How do i describe something so amazing? Henry Ford, the mind behind the Ford Motor Company, has a museum named after him. So, your thinking its going to be about cars? Your right, but then again you aren’t. Inside of this massive building is a treasure trove of some of the most wonderful things ever made by man, only about a sixth of which was about cars. So where to start, this is for an automobile blog, so lets save that for last.
First of all, this has to be the most beautiful building I have ever had the privilege to walk through. The building was built at the time when Ford was the largest and most wealthy company in the world. So, unsurprisingly, they spared no expense. The outside was beautiful. It had large, very nearly, floor to ceiling windows, beautifully aged brick, with marble in-lays. It’s absolutely stunning. The inside, though, was a whole other story, let me tell you, it is absolutely breathtaking. Marble pillars, gold leaf trimmed ceilings, intricate hard wood floors; everything that you can expect in the inside. Like I said, the most beautiful building I have ever been in. Now, on to the contents of the museum
The museum itself is separated into sections, so we, naturally, started with the section to the far left. Greeted with the original Oscar Meyer weenie mobile, we had no idea what to expect. It almost seemed out of place because the section was about the evolution of farm equipment. Something that, being from Indiana, we had a fair amount of knowledge about, especially Brenden. From early hand tools, to the modern combines, it was all there.
Next we strolled over to a section dedicated to the evolution of furniture and interior design. A subject that we knew, virtually, nothing about. I am glad that we took the time to walk through it though. We all agreed that a marshmallow couch is a must own for any person, whether it is out of place or not. This, in our opinion, was the coolest piece of the Ford collection, furniture wise.
Next we came across a section dedicated to planes. Something that Brenden and Derek knew much more about than I. The section contained an assortment of pre-war airplanes. There was, oddly, only one example of the famous Ford Tri-motor. Also, hidden away in its own corner almost, there was a winter kitted Fokker Tri-Motor. Finally, at the center of the section, on stands way above everything else, was a Northwest Airlines DC-3. All of the planes in the area were dwarfed in size compared to this commercial airliner. Ending the area was a paper airplane exhibit, where, you could make your own paper airplane and see how far you could get it to fly. Of course we are going to participate in this, and, embarrassingly, we had a poor showing.
After the planes, we had arrived. Finally, the cars, what we came for. Like the farm equipment. It started from the beginning. From one of the first cars, to one of the most recent innovative cars. From road cars to Daytona winners, they had it all. I’ll talk about the stand outs, for me. Chassis number 3 of 6 1932 Bugatti Type 41, or better know as the Bugatti Royale. This is the only full cabriolet of the 6. Originally sold to Josef Fuchs in 1932 for $43000, or approximately $750,000 today. Fuchs brought it with him to New York in 1937. In 1947 Charles Chayne came across the royale in a New York scrap yard, which is hard to believe, purchasing it for $400, the equivalent of $4268 in today’s money, unbelievable. The car remained in Chayne’s possession for ten years until, he donated it to The Henry Ford in 1957.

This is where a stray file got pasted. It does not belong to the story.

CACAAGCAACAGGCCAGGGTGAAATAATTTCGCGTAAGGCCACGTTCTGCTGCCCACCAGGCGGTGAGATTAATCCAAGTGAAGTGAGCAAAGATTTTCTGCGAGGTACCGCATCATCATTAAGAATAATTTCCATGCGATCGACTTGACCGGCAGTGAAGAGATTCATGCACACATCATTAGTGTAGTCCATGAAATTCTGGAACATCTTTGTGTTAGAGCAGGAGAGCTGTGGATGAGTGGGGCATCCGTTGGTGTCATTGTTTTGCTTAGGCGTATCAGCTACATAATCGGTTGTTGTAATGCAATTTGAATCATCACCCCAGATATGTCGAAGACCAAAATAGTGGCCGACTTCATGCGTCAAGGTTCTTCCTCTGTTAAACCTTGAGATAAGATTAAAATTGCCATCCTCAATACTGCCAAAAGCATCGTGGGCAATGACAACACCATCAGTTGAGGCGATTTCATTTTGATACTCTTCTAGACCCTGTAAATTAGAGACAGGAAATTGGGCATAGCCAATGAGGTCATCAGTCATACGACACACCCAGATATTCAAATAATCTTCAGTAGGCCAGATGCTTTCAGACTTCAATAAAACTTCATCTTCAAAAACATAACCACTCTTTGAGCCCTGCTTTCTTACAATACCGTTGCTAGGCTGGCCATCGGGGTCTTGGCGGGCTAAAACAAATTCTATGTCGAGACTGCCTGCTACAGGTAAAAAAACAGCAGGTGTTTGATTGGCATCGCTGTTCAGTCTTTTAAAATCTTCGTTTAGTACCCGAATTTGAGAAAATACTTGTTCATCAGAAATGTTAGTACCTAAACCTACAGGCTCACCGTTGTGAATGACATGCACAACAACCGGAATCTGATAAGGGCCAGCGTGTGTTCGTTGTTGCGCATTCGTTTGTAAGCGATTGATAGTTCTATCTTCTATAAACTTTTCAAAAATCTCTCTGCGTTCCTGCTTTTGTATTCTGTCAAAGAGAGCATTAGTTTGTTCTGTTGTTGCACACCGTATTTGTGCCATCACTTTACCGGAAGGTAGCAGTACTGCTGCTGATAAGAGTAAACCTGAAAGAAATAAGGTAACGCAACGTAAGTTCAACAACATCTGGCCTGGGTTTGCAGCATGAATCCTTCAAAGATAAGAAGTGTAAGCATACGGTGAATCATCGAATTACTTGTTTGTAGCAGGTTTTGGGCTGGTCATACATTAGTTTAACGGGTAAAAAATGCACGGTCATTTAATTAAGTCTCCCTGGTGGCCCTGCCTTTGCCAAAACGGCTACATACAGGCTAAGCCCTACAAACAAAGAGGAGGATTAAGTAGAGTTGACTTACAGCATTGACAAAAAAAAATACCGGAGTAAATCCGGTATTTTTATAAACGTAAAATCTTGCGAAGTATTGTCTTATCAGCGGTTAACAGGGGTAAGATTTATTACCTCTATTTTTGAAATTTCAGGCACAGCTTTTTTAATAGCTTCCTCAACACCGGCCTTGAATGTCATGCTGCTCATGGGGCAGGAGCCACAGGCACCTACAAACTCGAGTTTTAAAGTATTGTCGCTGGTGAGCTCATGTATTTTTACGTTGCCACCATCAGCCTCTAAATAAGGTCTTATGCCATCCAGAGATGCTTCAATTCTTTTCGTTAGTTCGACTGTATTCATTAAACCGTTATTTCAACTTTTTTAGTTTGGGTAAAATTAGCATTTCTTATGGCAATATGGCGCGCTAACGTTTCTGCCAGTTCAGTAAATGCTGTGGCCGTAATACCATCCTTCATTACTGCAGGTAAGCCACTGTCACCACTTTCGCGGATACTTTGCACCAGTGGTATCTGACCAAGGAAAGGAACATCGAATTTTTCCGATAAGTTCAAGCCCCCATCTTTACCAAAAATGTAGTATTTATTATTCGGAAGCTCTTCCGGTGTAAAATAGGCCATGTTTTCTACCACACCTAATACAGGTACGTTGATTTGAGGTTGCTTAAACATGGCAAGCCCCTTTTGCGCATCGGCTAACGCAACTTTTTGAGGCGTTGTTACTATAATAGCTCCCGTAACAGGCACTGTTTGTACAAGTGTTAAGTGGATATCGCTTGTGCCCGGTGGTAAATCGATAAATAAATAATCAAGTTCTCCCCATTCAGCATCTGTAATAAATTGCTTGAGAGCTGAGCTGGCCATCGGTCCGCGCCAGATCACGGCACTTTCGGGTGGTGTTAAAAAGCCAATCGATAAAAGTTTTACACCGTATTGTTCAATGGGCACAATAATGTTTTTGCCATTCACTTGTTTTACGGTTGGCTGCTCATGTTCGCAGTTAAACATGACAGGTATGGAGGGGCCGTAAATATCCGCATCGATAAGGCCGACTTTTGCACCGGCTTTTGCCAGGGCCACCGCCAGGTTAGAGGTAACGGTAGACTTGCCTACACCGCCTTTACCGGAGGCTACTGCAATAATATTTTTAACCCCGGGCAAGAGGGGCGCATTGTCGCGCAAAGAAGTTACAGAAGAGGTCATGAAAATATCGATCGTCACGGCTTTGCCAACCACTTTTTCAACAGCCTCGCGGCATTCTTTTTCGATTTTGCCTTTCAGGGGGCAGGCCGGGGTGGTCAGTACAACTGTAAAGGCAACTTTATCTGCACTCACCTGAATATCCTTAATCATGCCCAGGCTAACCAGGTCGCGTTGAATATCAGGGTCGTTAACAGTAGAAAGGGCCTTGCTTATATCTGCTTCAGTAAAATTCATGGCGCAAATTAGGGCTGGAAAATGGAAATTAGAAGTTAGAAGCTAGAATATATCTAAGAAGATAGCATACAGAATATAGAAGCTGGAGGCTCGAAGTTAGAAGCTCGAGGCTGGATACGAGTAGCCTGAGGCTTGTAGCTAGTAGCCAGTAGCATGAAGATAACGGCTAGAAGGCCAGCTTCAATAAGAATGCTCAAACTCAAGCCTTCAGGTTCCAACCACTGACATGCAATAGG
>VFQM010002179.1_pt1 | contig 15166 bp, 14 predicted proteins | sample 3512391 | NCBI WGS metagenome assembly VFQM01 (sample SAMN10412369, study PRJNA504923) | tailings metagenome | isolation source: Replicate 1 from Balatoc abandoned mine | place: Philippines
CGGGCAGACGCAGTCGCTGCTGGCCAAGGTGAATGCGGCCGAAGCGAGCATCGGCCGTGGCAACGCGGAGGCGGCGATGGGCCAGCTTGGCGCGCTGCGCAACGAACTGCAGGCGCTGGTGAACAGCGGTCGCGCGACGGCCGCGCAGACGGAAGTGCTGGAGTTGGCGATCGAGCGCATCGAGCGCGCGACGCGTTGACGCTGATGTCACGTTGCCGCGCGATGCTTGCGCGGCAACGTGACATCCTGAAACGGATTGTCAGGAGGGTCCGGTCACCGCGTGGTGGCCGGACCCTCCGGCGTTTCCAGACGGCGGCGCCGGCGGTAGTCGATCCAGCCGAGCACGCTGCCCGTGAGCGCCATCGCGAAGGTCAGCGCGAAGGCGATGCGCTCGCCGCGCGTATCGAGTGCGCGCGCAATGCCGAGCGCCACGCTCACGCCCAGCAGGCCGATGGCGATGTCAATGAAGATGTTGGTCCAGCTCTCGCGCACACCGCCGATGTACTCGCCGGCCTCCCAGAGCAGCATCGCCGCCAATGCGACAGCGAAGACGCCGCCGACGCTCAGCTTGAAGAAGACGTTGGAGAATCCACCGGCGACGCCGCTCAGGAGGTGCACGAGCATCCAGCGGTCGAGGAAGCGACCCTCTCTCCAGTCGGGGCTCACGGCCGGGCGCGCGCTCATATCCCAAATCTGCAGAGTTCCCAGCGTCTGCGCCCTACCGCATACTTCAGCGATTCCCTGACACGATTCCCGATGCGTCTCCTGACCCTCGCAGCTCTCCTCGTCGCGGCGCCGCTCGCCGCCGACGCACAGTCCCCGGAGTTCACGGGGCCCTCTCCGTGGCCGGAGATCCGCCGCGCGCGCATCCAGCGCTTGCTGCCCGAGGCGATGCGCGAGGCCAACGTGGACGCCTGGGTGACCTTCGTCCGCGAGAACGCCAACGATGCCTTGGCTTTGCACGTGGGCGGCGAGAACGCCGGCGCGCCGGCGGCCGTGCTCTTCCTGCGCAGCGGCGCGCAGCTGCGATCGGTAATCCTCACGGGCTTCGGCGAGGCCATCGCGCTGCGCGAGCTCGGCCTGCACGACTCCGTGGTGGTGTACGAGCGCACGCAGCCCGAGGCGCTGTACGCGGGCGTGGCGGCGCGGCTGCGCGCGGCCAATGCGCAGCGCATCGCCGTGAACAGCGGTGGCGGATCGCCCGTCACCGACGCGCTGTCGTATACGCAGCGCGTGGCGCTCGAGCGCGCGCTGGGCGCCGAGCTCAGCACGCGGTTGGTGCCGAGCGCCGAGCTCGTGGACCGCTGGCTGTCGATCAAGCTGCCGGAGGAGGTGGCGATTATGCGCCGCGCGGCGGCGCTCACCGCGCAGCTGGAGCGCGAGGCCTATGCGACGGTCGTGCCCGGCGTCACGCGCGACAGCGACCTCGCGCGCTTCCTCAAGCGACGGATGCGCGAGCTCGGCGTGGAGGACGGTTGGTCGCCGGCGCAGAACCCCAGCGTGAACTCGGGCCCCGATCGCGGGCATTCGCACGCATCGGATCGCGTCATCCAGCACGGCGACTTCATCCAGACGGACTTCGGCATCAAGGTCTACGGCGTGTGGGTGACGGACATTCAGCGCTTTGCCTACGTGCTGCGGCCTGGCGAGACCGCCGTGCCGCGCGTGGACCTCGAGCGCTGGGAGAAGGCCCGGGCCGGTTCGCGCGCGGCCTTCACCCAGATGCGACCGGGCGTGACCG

Next we came across the original Ford Mustang Concept. This stunning looking sports car debuted at the 1962 United States Grand Prix at Watkins Glen. Where it was lapped by, legend, Dan Gurney, who was setting lap times slightly off pace of the Formula One vehicles times turned that weekend. The car, a mid engine – rear drive layout, which would have been fricking amazing if it had carried over to the production car. Think of all the American sports cars that were created because of the mustang. Now imagine most of them being mid-engined, assuming that Chrysler and General Motors would have followed suit. How crazy would that be? Unfortunately the only thing that carried over to the production model was the rear drive. None-the-less a truly unique car that sparked a revolution of automotive styling and performance in the United States.
The best car, in my opinion, in the collection was a 1967 Ford GT40 mkIV. This specific one had won both the 1967 12 Hours of Sebring, and the 1967 24 Hours of LeMans, the only two races that it participated in. Only four people were so privalaged to drive it, and they are some of the best to ever race. Mario Andretti and Bruce McLaren piloted it at Sebring, and Dan Gurney and A.J. Foyt drove at LeMans. The more spectacular performance was at LeMans. The MkIV was the only GT40 fitted with a roll cage, and it proved its purpose when it saved Mario Andretti’s life in a violent crash in the esses at LeMans. The crew repaired the car to a state where it could continue on to take the checkered flag. Standing in front of a LeMans winner, a GT40 LeMans winner. Not something you get to do too often.
We finished the day with some mid-afternoon lunch at a diner, which was inside the museum. As we ate we, as a group, reflected upon what we had seen over the course of the day. Undoubtedly it is an experience I won’t soon forget. As we walked out of the most beautiful building I’ve been in, the trip came to a close. Well worth the twenty or so dollars that it cost to get in. A three hour drive awaited us back to Fort Wayne. And when the tree of us are in a car together, there is never a dull moment. BJ